Woodrow Wilson graduate Carroll Shelby raced into the record books

Today, he’s lauded as one of the best racecar drivers in history, inducted into both the International MotorSports Hall of Fame and the Automotive Hall of Fame. But back in the 1930s, Carroll Shelby was a Woodrow Wilson High School student who preferred racing his signature Willy’s automobile to sitting in class.

“I got in trouble for driving too fast on a couple of occasions. There was this railroad track I liked to speed over — see how much air I could catch,” he told the Advocate in 2009, three years before he died from complications following a life-long heart condition.

But he packed his 89 years with enough life to ensure his legacy would resonate for generations to come.

Perhaps it’s because life tried to slow him down right out of the gate. He was born with heart valve leakage that required him to spend much of his childhood in bed, until his teen years.

“I had to become a racecar driver to stay ahead of Pop Ashburn [Woodrow’s principal from 1928-56],” he told the crowd when he was inducted into the school’s Hall of Fame in 1989 during its 60th anniversary celebration.

After graduating in 1940, Shelby briefly considered college but Uncle Sam came calling instead. He joined the United States Army Air Corps., where his daredevil attitude and mechanical aptitude earned him a position as a test pilot and flight instructor. There’s a rumor that he used to write love letters and shove them into old leather boots before tossing them out the window as he flew over his fiancé’s farm.

He never slowed down. After WWII, he started racing in the amateur circuit where he quickly stood out from the pack. Although he was stuck with lesser-performing vehicles at the time, his skill in maneuvering the course sent him sailing into first place finishes. He went pro in the mid-1950s when he was snatched up by the race teams run by Aston Martin and Maserati.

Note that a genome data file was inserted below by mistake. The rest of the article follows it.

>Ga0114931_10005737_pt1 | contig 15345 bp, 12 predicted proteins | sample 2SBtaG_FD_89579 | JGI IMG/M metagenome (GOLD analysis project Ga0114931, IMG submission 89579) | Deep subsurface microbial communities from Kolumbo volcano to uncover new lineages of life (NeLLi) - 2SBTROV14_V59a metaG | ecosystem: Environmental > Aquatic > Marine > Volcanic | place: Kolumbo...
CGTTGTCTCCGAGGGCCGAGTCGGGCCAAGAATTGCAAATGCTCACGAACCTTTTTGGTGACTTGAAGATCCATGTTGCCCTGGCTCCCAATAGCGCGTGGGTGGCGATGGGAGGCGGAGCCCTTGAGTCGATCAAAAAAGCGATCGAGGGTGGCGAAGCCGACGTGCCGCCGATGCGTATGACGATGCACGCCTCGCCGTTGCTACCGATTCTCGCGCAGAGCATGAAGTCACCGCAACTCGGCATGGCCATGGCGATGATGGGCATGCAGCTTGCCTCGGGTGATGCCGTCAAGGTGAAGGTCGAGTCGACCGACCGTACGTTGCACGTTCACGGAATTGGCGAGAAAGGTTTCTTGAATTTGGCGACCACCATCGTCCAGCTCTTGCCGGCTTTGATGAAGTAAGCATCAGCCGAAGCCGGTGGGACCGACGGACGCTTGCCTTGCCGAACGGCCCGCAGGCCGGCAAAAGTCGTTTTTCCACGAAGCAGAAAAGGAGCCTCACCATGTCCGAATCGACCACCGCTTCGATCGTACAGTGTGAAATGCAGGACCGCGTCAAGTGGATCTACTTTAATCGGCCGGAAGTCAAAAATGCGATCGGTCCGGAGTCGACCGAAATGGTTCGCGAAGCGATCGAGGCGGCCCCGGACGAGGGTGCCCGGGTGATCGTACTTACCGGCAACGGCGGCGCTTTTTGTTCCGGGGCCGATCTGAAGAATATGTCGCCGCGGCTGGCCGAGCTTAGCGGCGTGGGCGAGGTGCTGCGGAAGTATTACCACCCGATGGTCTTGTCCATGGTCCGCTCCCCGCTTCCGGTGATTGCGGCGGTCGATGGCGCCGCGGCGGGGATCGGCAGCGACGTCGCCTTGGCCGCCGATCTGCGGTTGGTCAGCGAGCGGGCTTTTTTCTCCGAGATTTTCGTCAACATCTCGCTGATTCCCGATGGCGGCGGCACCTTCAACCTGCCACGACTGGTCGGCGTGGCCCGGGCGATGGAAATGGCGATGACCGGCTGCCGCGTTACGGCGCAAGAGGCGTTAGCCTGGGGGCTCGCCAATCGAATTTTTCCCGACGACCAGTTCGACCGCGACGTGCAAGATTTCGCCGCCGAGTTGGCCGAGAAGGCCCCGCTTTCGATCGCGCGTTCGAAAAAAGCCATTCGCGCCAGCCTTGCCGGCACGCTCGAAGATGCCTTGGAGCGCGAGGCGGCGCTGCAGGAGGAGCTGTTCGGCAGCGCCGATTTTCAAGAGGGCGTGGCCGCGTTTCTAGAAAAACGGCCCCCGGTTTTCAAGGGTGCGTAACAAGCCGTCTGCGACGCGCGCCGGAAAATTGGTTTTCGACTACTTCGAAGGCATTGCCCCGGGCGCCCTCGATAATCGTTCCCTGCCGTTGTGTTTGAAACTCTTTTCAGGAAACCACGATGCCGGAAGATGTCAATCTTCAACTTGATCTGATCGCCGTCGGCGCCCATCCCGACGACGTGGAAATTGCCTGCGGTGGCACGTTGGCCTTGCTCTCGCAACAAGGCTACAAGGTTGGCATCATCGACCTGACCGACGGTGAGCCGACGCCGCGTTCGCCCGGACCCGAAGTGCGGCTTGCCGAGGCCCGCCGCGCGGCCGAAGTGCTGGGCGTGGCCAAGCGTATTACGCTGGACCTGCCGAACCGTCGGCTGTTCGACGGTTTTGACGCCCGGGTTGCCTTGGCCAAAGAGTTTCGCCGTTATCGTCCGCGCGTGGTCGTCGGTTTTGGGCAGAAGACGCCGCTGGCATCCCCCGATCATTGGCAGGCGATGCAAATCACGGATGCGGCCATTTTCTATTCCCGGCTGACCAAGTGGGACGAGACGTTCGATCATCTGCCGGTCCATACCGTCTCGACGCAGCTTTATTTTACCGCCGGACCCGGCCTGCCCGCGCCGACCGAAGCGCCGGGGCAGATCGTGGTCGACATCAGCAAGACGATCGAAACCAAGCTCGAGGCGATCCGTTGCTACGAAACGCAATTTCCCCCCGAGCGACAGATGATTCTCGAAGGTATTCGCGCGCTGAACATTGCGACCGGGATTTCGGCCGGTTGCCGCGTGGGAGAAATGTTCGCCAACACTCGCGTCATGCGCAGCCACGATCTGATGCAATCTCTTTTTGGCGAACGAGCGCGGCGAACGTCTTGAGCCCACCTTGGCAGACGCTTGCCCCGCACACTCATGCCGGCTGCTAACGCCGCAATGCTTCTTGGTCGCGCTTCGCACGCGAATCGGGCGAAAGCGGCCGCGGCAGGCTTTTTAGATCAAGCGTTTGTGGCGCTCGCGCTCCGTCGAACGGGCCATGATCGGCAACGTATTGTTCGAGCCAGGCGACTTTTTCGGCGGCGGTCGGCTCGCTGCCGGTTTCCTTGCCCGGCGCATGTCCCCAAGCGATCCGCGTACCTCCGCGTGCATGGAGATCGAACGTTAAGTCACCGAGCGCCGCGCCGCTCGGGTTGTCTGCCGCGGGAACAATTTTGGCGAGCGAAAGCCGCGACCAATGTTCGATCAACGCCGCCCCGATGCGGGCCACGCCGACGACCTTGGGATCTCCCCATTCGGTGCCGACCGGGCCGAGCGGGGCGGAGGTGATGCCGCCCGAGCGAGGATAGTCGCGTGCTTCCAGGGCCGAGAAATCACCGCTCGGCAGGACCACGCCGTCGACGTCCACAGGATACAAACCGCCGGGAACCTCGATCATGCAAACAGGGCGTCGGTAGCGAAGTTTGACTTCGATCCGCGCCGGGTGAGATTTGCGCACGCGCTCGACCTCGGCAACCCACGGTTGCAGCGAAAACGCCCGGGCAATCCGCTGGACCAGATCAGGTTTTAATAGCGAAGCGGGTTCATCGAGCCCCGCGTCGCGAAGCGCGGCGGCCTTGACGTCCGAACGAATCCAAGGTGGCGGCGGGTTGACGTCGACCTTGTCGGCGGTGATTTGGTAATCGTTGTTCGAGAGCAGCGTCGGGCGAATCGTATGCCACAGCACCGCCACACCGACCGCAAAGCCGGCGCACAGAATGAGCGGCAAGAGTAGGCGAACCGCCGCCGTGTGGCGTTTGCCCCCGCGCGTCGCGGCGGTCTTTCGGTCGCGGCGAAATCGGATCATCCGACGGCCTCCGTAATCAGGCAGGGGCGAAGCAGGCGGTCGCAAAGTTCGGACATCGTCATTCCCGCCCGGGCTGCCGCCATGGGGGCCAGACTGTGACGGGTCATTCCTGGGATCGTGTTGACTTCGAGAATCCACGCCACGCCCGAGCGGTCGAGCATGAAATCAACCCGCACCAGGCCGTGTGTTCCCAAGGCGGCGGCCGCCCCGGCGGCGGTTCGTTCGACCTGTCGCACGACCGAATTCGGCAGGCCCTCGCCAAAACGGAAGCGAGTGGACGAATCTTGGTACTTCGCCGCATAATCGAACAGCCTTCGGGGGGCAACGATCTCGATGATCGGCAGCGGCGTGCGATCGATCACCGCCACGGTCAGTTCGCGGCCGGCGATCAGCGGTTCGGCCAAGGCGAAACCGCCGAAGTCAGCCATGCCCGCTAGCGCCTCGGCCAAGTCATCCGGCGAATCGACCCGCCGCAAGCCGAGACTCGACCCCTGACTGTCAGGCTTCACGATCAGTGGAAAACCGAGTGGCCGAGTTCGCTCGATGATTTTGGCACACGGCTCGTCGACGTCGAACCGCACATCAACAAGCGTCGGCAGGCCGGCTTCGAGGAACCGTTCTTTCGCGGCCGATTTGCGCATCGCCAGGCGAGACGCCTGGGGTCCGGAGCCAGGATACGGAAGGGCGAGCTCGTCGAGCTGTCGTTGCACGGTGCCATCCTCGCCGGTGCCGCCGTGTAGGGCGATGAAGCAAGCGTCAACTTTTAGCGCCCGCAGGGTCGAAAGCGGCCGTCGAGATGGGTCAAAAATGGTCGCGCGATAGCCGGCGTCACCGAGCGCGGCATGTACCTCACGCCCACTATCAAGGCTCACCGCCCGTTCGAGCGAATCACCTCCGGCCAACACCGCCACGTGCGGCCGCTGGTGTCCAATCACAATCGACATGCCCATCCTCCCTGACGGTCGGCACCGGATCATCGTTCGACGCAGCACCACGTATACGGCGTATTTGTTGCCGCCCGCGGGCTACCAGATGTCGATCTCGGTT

He was a beast behind the wheel; nothing kept him off the course.

He drove the 12 Hours of Sebring in 1955 with his broken hand attached to the steering wheel in a specially engineered fiberglass cast. In 1959, he came down with dysentery just a day before he was set to race the 24 Hours of Le Mans in France (spoiler alert: He won).

“That was one of my main problems, but at Le Mans you just rise above any discomfort and forget everything else. That’s because when you have a chance to win Le Mans it’s the chance of a lifetime,” Shelby told Motorsport magazine in 2009.

He was Sports Illustrated’s driver of the year in 1956 and 1957, but he took nitroglycerine pills before every race to control the heart condition that plagued him since childhood. He famously even popped the medication while driving in his final race in 1960 at Laguna Seca, when he won the USAC Sports Car Championship.

His years on the track made him a natural designer of racecars, a pursuit he launched as soon as he hung up his drivers gloves. It started with Shelby-American in 1962, where he licensed the AC Cobra, a British sports car he helped design as a driver, and went about modifying the style to fit his specs, which became the Shelby Cobra. It was just one of many fast cars to come from Shelby’s brain as his name became more and more synonymous with speed via the Shelby Mustang, the Shelby Dodge Charger and the Shelby Dodge Viper.

Neither a heart transplant nor a kidney transplant could slow down Shelby; he kept laser focused on the road in front of him. He sponsored his own NASCAR Spring Cup race team, and was known to spend his time at the track in Las Vegas up until his death.

He made sure his legacy would help other children with life-threatening illnesses via the Carroll Shelby Foundation, which continues to garner support from the annual Chili Cook-Off he started in 1967 at his ranch in Terlingua, an event that still exists today. In 1970, he founded the International Chili Society.

Next to cars, chili (without beans, ever) is Shelby’s other lifelong legacy.

After attending Shelby’s famed chili cook-off, his son-in-law, Larry Lavine, opened the country’s first Chili’s restaurant in 1975 on Greenville Avenue and Meadow Road.

Carroll Shelby in 2009. (Advocate file photo)

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